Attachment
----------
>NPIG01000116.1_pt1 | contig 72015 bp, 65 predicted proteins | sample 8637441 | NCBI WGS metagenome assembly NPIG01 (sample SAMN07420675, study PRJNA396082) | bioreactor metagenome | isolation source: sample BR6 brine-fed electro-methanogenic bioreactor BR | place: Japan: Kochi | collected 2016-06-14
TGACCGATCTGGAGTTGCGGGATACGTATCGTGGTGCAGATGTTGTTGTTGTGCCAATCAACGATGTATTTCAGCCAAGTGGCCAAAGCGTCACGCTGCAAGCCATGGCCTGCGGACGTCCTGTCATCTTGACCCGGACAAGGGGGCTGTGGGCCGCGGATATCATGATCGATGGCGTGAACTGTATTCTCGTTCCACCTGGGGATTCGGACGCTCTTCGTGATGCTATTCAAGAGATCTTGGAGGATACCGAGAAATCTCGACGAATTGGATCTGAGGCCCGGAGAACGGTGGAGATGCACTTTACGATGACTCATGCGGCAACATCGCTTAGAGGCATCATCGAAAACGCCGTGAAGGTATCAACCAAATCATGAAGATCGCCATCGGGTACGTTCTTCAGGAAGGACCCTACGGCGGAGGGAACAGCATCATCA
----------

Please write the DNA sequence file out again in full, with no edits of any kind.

>NPIG01000116.1_pt1 | contig 72015 bp, 65 predicted proteins | sample 8637441 | NCBI WGS metagenome assembly NPIG01 (sample SAMN07420675, study PRJNA396082) | bioreactor metagenome | isolation source: sample BR6 brine-fed electro-methanogenic bioreactor BR | place: Japan: Kochi | collected 2016-06-14
TGACCGATCTGGAGTTGCGGGATACGTATCGTGGTGCAGATGTTGTTGTTGTGCCAATCAACGATGTATTTCAGCCAAGTGGCCAAAGCGTCACGCTGCAAGCCATGGCCTGCGGACGTCCTGTCATCTTGACCCGGACAAGGGGGCTGTGGGCCGCGGATATCATGATCGATGGCGTGAACTGTATTCTCGTTCCACCTGGGGATTCGGACGCTCTTCGTGATGCTATTCAAGAGATCTTGGAGGATACCGAGAAATCTCGACGAATTGGATCTGAGGCCCGGAGAACGGTGGAGATGCACTTTACGATGACTCATGCGGCAACATCGCTTAGAGGCATCATCGAAAACGCCGTGAAGGTATCAACCAAATCATGAAGATCGCCATCGGGTACGTTCTTCAGGAAGGACCCTACGGCGGAGGGAACAGCATCATCA